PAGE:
If you don´t need it anymore, you can just remove it with a wet towel or scratch it off without any traces.

This method might sound a bit yucky, but actually it´s not unhygienic as long as you don´t start licking your windows (beware you Aphex Twin fans!). Actually dairy products have been used as a buildunig material, e.g. for insulation, for centuries if not millennia.

I learned about this very cheap and effective method some years ago when I wanted to project movies in a Galleryspace I used to work in (also had the benefit, that I did not have to buy a projections screen, as the windows - unlike many walls - were perfectly flat).

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jarikcboldr_peru

Reply 3 years ago on Introduction

Another easy route is the shelf-stable milk (I think one brand is called Parmalat). Because its ultra-pasteurized, it does not have much noticeable smell as it dries. Milk is nice for this also because you have a little wiggle time to adjust things while its still wet. I've used it to fix paper labels to bottles, just wet the paper with milk, stick it on, position, and let it dry.

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fzumrkjarikcbol

Reply 3 years ago on Introduction

I wonder how well that would work for beer bottles? It would be nice to put labels on my homebrews, but I usually don't want to go to the trouble of printing adhesive labels and then having to scrape them off the bottles when I reuse them. I'll think I'll try this with some labels printed on plain paper and adhered with milk. It should be much easier to clean off than adhesive.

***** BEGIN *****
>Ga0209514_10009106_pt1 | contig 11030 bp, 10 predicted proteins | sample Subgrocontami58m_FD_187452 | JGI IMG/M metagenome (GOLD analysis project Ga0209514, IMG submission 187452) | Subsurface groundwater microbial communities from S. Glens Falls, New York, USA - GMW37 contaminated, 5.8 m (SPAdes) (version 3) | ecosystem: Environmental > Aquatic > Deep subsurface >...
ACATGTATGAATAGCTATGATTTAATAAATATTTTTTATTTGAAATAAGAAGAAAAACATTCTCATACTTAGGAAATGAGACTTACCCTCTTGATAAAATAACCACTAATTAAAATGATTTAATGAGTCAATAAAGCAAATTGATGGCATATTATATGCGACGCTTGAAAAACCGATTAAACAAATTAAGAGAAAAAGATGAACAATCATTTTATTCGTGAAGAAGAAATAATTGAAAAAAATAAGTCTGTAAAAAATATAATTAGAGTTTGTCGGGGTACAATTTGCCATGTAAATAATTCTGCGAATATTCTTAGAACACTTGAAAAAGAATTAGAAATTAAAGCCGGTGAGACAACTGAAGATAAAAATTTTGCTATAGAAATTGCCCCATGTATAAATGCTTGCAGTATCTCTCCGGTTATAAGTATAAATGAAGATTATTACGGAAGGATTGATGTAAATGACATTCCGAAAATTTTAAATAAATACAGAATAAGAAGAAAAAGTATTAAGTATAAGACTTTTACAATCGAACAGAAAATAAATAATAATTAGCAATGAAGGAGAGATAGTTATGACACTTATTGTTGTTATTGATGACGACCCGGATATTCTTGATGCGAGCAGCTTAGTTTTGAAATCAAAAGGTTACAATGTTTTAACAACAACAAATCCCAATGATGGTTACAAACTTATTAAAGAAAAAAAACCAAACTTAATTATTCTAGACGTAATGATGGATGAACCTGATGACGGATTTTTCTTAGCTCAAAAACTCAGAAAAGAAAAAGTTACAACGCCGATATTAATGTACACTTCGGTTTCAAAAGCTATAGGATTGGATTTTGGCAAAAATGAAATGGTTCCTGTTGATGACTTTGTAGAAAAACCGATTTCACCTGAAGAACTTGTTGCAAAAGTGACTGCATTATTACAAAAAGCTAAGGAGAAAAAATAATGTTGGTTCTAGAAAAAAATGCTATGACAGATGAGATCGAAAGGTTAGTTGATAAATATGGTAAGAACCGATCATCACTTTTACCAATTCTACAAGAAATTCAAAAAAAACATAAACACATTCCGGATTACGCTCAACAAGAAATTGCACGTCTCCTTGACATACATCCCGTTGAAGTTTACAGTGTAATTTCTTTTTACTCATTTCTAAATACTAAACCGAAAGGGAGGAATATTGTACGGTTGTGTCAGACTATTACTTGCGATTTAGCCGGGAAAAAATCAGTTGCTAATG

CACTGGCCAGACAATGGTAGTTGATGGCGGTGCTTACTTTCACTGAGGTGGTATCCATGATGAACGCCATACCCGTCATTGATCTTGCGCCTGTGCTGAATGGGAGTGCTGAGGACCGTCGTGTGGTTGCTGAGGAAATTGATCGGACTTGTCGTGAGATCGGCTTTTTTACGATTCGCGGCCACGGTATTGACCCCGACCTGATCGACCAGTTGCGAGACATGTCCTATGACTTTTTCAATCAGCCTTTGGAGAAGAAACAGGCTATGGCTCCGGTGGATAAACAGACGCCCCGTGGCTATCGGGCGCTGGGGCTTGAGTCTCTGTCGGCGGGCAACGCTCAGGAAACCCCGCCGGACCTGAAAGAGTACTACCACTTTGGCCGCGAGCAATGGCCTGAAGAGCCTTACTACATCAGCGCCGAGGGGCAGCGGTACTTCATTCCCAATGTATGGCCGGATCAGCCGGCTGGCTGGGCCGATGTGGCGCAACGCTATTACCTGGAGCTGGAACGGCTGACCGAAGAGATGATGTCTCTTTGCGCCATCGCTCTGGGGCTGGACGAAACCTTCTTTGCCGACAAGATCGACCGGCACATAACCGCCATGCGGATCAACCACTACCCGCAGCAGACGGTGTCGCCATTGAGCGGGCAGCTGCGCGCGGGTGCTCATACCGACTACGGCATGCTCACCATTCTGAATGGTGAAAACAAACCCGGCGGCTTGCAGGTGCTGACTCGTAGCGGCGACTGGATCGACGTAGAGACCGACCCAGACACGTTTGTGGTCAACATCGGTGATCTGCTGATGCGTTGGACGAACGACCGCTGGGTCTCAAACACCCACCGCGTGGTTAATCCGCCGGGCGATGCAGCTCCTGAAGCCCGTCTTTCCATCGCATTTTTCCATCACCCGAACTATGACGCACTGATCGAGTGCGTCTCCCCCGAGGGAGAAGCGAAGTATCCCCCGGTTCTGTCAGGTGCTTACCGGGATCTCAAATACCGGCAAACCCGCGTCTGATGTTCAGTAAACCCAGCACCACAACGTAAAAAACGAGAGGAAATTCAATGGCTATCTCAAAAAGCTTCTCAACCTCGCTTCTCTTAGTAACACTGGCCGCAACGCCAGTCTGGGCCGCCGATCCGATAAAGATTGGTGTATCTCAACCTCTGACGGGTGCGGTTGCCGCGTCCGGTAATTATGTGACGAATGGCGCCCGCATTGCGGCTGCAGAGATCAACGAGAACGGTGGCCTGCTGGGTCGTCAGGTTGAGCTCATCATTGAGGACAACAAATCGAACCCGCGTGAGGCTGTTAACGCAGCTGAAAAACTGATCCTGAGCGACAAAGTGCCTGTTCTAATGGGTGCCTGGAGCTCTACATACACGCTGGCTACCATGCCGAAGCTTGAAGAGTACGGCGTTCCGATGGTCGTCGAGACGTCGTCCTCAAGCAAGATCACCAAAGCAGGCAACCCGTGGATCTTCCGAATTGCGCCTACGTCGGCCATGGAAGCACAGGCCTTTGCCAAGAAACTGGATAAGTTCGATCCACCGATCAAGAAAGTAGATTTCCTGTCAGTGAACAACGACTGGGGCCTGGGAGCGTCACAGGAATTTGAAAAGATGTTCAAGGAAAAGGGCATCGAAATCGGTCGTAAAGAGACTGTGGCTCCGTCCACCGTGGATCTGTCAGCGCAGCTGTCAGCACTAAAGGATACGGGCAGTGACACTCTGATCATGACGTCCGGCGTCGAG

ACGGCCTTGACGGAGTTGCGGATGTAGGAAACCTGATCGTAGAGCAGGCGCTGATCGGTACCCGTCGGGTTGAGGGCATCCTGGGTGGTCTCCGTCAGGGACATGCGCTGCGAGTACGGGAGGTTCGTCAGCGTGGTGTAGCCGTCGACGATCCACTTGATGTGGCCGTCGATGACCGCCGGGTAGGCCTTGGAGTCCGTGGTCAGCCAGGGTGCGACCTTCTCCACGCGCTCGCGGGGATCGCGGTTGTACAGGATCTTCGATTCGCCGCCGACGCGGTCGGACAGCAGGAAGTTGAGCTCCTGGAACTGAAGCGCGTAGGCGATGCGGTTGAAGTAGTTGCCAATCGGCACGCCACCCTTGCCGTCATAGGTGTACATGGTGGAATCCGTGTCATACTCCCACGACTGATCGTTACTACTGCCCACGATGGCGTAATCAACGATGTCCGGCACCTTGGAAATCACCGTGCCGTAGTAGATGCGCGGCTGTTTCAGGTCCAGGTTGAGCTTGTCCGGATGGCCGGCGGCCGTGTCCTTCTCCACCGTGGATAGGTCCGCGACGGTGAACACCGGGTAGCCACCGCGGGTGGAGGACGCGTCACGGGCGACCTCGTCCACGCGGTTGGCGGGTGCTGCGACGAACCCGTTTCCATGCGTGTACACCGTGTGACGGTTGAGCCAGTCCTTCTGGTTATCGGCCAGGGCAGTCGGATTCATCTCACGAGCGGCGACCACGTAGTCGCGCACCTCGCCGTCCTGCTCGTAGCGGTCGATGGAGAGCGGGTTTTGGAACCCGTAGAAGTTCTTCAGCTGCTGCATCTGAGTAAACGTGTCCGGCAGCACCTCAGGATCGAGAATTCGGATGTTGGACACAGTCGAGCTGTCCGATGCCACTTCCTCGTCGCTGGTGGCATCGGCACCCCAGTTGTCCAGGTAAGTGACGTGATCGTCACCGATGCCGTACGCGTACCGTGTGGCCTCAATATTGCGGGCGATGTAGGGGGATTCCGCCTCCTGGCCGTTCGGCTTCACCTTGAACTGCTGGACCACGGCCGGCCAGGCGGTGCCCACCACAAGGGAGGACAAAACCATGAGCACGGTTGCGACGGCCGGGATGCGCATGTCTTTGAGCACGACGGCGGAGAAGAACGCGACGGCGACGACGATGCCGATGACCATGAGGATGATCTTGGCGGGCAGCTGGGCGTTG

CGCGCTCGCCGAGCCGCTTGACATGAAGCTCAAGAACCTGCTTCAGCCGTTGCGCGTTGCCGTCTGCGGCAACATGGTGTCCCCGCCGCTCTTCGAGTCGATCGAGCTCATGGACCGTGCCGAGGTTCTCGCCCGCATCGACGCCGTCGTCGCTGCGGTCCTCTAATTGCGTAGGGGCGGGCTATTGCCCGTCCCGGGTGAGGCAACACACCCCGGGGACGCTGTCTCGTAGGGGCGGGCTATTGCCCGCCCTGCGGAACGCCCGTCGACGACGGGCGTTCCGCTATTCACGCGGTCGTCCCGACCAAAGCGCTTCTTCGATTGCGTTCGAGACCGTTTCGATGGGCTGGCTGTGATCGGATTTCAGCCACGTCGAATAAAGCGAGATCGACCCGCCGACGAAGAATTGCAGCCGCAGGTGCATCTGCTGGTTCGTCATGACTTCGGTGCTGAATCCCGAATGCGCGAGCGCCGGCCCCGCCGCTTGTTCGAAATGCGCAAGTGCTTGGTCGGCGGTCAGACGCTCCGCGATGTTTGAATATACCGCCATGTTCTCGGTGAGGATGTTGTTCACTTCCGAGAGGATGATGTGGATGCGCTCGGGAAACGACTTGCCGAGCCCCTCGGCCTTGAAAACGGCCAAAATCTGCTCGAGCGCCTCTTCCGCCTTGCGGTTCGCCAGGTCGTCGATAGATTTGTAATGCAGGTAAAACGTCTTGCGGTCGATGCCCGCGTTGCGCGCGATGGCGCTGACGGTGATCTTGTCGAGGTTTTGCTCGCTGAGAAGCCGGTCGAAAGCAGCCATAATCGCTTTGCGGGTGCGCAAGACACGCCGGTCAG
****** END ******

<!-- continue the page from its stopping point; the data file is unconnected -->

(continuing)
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msm1981fzumrk

Reply 3 years ago on Introduction

Great idea, and the comment below will ensure you don't get bleeding...

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jarikcbolfzumrk

Reply 3 years ago on Introduction

I actually used it to label some bottles of 'quick mead' I made. The trick is to have the labels printed with a laser (toner) printer, because the ink in those is actually plastic, and fuses with the paper. If you use a inkjet printer, the milk will cause the ink to run, because its water based. If you don't have a laser printer, (most of us don't they are expensive) just have copies of your label run off at say, Kinkos, or whatever copy-center/printer you have locally. Copy machines use toner, and the resulting prints should work fine. If you don't have a copy center, often Grocery stores will offer copies, but at some insane price like 25cents per page.

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Laserbirddr_peru

Reply 3 years ago on Introduction

Thanks for the comment. It's an interesting, albeit slightly unnerving, idea. :)

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Wild-Bill

3 years ago on Introduction

I lived in a place with a store front and this would be a very effective solution. I am a great hater of curtains and blinds. On a redesign of my current house I had a problem with what to do with the windows where the bathroom now was located. My daughter came up with what I feel was an elegant solution. Something similar would work well here adding a design element to your solution.

window treatment.JPG
1 reply
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paappraiser

3 years ago

If your windows get condensation I would use some watered down cheap watered down acrylic paint. I say cheap paint as the pigments are not as dense.

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supear

3 years ago on Introduction

This is fantastic, can't believe I haven't seen something like this before, such a great idea! Thank you for sharing it!